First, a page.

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My Money, Lesson 1: Where Do I Begin?

ID

354-073

Authors as Published

Heather Greenwood, Family and Community Sciences agent, Fauquier County

Money problems are common. When we manage it, we can make it last longer. It is important to:

  • Know what you want to do with your money
  • Know where your money goes
  • Know how to keep your money longer
  • Plan your spending
  • Stop using credit

What are Values?

Values are ideas that are important to you. They help you pick goals that you can work on. Some families argue about money because their values are different. Read over the list below. Put a check mark to show how important each item is to you. Use the blank space for something you value that is not on the list. Then have a spouse or child complete the second chart.

 

 Very ImportantImportantNot Important
Religion   
Education   
Trip   
Saving $   
Family   
Health   
Food   
Auto Insurance   
Health   
Insurance   
Disability   
Insurance   
Life Insurance   
Clothes   
Sports   
Job   
Money   
Jewelry   
Friends   
New Car   
Pay off debt   
Buy home   
Fun   
    

 

 Very ImportantImportantNot Important
Religion   
Education   
Trip   
Saving $   
Family   
Health   
Food   
Auto Insurance   
Health   
Insurance   
Disability   
Insurance   
Life Insurance   
Clothes   
Sports   
Job   
Money   
Jewelry   
Friends   
New Car   
Pay off debt   
Buy home   
Fun   
    

 

Talking About Money

Talking about money is hard. Take some time to talk about what your family thinks about money. Here are some tips:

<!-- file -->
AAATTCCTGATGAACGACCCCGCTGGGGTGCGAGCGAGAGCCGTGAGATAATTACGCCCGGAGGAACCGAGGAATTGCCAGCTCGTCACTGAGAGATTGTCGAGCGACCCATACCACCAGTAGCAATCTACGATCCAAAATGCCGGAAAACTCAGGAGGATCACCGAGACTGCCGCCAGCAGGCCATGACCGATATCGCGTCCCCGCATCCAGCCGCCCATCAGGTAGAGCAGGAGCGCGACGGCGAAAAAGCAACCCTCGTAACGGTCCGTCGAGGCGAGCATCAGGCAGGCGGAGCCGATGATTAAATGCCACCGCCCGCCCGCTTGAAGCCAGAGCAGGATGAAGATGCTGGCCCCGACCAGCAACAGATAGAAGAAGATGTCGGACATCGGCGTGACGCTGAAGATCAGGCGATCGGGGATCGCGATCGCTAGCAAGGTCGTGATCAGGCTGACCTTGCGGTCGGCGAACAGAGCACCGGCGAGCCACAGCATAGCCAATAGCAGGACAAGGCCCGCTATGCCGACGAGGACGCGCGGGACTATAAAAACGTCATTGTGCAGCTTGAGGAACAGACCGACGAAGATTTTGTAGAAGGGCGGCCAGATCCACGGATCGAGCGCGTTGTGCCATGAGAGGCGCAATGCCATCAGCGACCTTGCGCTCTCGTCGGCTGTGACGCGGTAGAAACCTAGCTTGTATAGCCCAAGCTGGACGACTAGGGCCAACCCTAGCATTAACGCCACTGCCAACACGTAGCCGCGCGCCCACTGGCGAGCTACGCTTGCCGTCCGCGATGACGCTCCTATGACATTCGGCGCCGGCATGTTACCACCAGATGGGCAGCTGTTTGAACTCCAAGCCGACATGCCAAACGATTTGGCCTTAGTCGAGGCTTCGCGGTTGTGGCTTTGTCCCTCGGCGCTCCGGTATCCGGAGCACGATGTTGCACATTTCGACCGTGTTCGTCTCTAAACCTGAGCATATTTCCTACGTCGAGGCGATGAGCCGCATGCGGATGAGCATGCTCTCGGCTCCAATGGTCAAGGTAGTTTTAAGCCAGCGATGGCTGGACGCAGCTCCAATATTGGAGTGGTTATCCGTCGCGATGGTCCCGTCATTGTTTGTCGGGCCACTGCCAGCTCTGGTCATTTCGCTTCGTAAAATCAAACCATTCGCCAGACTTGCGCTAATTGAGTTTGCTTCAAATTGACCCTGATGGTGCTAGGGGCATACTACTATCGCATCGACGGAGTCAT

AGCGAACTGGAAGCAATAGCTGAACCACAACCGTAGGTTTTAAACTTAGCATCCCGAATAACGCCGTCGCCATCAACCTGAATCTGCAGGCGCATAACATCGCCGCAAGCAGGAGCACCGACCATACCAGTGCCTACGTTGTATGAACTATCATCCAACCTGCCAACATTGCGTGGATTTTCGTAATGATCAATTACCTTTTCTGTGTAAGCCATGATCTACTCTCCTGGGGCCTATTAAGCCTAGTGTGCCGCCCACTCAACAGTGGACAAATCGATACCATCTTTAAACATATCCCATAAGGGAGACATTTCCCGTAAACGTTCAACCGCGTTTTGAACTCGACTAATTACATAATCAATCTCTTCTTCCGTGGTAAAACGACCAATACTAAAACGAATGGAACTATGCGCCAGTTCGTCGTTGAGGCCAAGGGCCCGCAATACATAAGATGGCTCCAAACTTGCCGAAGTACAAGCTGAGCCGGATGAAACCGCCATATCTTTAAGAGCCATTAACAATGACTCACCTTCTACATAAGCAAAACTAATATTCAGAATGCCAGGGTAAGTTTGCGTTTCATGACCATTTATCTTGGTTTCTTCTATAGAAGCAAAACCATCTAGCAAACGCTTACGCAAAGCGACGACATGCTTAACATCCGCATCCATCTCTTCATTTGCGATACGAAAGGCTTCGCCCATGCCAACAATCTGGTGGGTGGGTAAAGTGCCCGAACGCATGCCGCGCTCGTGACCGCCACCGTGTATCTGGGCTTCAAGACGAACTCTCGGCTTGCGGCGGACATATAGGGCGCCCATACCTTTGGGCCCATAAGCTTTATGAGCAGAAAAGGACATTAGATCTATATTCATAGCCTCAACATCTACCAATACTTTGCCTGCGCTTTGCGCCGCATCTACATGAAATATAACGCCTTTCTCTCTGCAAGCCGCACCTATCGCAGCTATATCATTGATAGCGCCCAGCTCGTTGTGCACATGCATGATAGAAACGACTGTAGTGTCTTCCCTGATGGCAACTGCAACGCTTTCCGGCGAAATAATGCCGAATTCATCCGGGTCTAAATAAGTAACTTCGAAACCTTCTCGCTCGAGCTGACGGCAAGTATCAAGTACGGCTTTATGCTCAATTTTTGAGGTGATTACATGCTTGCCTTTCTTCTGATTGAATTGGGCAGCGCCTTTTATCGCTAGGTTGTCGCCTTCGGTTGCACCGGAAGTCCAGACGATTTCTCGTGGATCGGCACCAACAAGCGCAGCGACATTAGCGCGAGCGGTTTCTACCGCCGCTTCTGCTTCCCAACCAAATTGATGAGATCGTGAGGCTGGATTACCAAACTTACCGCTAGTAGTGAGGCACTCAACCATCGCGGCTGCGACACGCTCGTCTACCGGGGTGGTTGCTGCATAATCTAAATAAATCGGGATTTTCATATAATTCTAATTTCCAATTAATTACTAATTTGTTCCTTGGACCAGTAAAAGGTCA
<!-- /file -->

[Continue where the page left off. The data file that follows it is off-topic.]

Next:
1. Clearly state the money problem. If there many problems, this step will take time.
  2. Let everyone share their feelings. It is not a time to judge. Use "I" messages rather than "You" messages. For example, "I get upset when the gas tank is always almost empty because I am worried about running out of gas." Rather than, "You never fill up the gas tank."
  3. Listen carefully to everyone. Ask questions to make sure you understand.
  4. Be willing to compromise.

Setting Family Goals

Take time to think about what you need. List your goals. Then choose the most important goal. It is better to focus on one goal and reach it than set too many and never reach any of them.

Good goals should:

  • Be real! If you have trouble paying your bills each month, it isn't realistic to save for a big trip next month. It may be realistic to cut back on expenses and pay the bills on time or put a little money away to take a less expensive trip in the future.
  • Be specific! Clearly write your goals. For example, "I will save $50 for the next 4 months" is more specific than "I will save more money."
  • Be flexible! Even the best plans can fall apart from an emergency. It may take a longer to reach your goal after an emergency. But it's better to reach them a little late than not at all.

 

GoalPriority
(high, middle, low)
Target DateTotal CostAmount
Each Month
Short Term (within 1 year):
     
     
Middle Term (1 to 5 years):
     
     
Long Term (over 5 years):
     
     

 

For more information, contact your local Virginia Cooperative Extension Office.


Reviewed by Mabel Dianna Edlow, Extension Specialist, Virginia State University

Rights


Virginia Cooperative Extension materials are available for public use, reprint, or citation without further permission, provided the use includes credit to the author and to Virginia Cooperative Extension, Virginia Tech, and Virginia State University.

Publisher

Issued in furtherance of Cooperative Extension work, Virginia Polytechnic Institute and State University, Virginia State University, and the U.S. Department of Agriculture cooperating. Edwin J. Jones, Director, Virginia Cooperative Extension, Virginia Tech, Blacksburg; M. Ray McKinnie, Administrator, 1890 Extension Program, Virginia State University, Petersburg.

Date

May 1, 2009


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